If you're not feeling on top of your game, just be thankful you don't have one of these crazy disorders. Here's a list from Cracked of five weird ways your brain can malfunction.
#1.) Fregoli Syndrome. People with severe cases think everyone they meet is the same person. And as you'd imagine, they're also usually paranoid, because they constantly think someone's stalking them or playing a trick. Fregoli syndrome also pairs up with other disorders: For example, one woman who suffered from it also suffered from something called erotomania (er-ah-tah-MAY-nia) the belief that someone's in love with you when they aren't. She thought Erik Estrada from "CHiPs" was madly in love with her and communicated with her telepathically. And she thought EVERYONE was Erik Estrada.
#2.) Visual Agnosia. It's when the image-processing part of your brain shorts out, and you can't identify things for what they are anymore. So, you look at an orange and think it's an elephant. In one case, a man with visual agnosia sat down for an interview with a neurologist. And at the end of the interview, he thought his wife's head was his HAT and tried to put it on. The neurologist ended up writing a book about him called "The Man Who Mistook His Wife for a Hat".
#3.) Mirrored-Self Misidentification. It's when there's a breakdown in the part of your brain that understands how reflections work. So when you look in the mirror, you think you're looking at a stranger in a window. It's extremely rare, but it's most common in Alzheimer's patients.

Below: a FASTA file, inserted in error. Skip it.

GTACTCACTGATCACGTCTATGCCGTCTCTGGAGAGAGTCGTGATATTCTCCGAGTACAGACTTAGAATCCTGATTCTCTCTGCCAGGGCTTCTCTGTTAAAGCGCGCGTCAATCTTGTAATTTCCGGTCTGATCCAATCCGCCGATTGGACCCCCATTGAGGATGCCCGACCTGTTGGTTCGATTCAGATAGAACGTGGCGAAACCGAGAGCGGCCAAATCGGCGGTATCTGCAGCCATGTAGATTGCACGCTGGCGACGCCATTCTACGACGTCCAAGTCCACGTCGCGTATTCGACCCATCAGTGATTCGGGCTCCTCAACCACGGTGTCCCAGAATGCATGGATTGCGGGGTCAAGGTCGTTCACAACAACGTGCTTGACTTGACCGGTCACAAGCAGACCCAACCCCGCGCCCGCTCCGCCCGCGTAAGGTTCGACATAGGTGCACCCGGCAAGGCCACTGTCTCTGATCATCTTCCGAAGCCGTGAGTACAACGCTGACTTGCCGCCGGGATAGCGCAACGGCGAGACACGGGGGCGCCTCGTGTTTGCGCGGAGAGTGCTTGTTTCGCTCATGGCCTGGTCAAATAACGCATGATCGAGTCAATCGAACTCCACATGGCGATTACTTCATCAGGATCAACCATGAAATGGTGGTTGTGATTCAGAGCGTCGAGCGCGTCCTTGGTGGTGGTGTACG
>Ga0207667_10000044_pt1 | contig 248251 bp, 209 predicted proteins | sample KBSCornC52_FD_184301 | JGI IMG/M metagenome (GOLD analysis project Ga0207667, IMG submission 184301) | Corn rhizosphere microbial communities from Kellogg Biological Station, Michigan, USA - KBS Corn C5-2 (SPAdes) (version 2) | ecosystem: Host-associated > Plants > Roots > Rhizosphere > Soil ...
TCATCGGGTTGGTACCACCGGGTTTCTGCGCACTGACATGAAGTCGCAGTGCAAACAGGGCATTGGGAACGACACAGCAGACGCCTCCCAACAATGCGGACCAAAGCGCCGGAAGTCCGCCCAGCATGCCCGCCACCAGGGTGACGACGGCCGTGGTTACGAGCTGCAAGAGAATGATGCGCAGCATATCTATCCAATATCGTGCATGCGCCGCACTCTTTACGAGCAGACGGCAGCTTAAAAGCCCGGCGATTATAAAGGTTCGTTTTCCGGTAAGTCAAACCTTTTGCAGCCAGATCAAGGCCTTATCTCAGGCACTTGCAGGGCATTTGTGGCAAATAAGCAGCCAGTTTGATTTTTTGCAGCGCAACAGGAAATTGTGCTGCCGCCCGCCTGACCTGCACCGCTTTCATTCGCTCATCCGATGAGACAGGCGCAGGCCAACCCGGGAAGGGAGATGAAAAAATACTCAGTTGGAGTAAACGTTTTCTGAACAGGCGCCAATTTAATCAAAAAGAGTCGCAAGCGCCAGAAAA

#4.) Anosognosia. (Ano-sog-NO-zee-uh) It's when someone who's paralyzed genuinely believes they're NOT. And they make up excuses for why they can't move. It sounds crazy, but it's actually common in stroke patients. According to several studies, over half of people with stroke-induced paralysis on one side of their body suffer from at least a mild form of it while they're recovering. And it's not because they're just stubborn and won't admit they're disabled. It's because the area of the brain that controls body perception is damaged.
#5.) Somatoparaphrenia. (So-muh-tuh-pahr-uh-FREE-nee-uh) It's when there's damage to the part of your brain that knows the map of your body. So you think that one of your limbs . . . like an arm or a foot . . . is someone else's. In one case, a man denied ownership of an arm AND a foot. He didn't know whose foot it was, but for some reason he thought the arm belonged to a woman he knew named Maria. Some people who suffer from it even try to have their limbs REMOVED.